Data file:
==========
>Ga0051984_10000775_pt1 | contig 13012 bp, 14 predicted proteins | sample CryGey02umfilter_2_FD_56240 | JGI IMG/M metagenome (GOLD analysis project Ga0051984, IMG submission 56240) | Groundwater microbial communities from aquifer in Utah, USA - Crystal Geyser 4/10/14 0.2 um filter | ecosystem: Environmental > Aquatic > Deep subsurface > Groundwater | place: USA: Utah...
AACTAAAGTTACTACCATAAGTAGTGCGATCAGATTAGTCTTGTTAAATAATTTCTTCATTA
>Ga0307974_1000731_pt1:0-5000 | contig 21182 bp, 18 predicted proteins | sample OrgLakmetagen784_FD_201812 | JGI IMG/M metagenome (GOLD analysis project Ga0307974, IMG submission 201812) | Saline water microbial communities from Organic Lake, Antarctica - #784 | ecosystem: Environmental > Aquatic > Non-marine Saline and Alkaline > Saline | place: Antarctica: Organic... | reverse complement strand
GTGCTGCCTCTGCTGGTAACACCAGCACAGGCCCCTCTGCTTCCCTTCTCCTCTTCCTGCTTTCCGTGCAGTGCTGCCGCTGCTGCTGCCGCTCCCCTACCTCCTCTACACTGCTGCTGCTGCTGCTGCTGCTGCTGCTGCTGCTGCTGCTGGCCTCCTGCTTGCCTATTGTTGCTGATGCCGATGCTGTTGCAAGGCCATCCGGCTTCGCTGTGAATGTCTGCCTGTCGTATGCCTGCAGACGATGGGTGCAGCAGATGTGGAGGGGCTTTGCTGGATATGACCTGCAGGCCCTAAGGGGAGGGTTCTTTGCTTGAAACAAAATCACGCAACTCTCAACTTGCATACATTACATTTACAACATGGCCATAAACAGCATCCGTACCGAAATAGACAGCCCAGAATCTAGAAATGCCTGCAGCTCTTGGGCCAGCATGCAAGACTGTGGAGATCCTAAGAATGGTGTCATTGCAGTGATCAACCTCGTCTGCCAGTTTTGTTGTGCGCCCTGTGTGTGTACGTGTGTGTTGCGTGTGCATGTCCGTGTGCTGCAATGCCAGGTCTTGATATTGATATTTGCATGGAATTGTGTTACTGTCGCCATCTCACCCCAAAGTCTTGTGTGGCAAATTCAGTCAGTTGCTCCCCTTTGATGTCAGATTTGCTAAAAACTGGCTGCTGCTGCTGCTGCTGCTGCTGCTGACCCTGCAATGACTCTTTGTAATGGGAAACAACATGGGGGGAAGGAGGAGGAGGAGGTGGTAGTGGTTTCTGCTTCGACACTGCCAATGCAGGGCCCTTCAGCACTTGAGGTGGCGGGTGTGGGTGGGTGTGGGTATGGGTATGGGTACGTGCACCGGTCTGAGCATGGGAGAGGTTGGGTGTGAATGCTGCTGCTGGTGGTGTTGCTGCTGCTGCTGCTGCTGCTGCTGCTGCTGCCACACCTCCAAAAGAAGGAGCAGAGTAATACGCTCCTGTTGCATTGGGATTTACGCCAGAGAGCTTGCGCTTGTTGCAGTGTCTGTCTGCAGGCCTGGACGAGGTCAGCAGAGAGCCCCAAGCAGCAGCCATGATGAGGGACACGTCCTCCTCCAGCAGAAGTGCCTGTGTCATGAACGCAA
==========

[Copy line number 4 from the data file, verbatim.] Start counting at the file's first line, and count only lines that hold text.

GTGCTGCCTCTGCTGGTAACACCAGCACAGGCCCCTCTGCTTCCCTTCTCCTCTTCCTGCTTTCCGTGCAGTGCTGCCGCTGCTGCTGCCGCTCCCCTACCTCCTCTACACTGCTGCTGCTGCTGCTGCTGCTGCTGCTGCTGCTGCTGCTGGCCTCCTGCTTGCCTATTGTTGCTGATGCCGATGCTGTTGCAAGGCCATCCGGCTTCGCTGTGAATGTCTGCCTGTCGTATGCCTGCAGACGATGGGTGCAGCAGATGTGGAGGGGCTTTGCTGGATATGACCTGCAGGCCCTAAGGGGAGGGTTCTTTGCTTGAAACAAAATCACGCAACTCTCAACTTGCATACATTACATTTACAACATGGCCATAAACAGCATCCGTACCGAAATAGACAGCCCAGAATCTAGAAATGCCTGCAGCTCTTGGGCCAGCATGCAAGACTGTGGAGATCCTAAGAATGGTGTCATTGCAGTGATCAACCTCGTCTGCCAGTTTTGTTGTGCGCCCTGTGTGTGTACGTGTGTGTTGCGTGTGCATGTCCGTGTGCTGCAATGCCAGGTCTTGATATTGATATTTGCATGGAATTGTGTTACTGTCGCCATCTCACCCCAAAGTCTTGTGTGGCAAATTCAGTCAGTTGCTCCCCTTTGATGTCAGATTTGCTAAAAACTGGCTGCTGCTGCTGCTGCTGCTGCTGCTGACCCTGCAATGACTCTTTGTAATGGGAAACAACATGGGGGGAAGGAGGAGGAGGAGGTGGTAGTGGTTTCTGCTTCGACACTGCCAATGCAGGGCCCTTCAGCACTTGAGGTGGCGGGTGTGGGTGGGTGTGGGTATGGGTATGGGTACGTGCACCGGTCTGAGCATGGGAGAGGTTGGGTGTGAATGCTGCTGCTGGTGGTGTTGCTGCTGCTGCTGCTGCTGCTGCTGCTGCTGCCACACCTCCAAAAGAAGGAGCAGAGTAATACGCTCCTGTTGCATTGGGATTTACGCCAGAGAGCTTGCGCTTGTTGCAGTGTCTGTCTGCAGGCCTGGACGAGGTCAGCAGAGAGCCCCAAGCAGCAGCCATGATGAGGGACACGTCCTCCTCCAGCAGAAGTGCCTGTGTCATGAACGCAA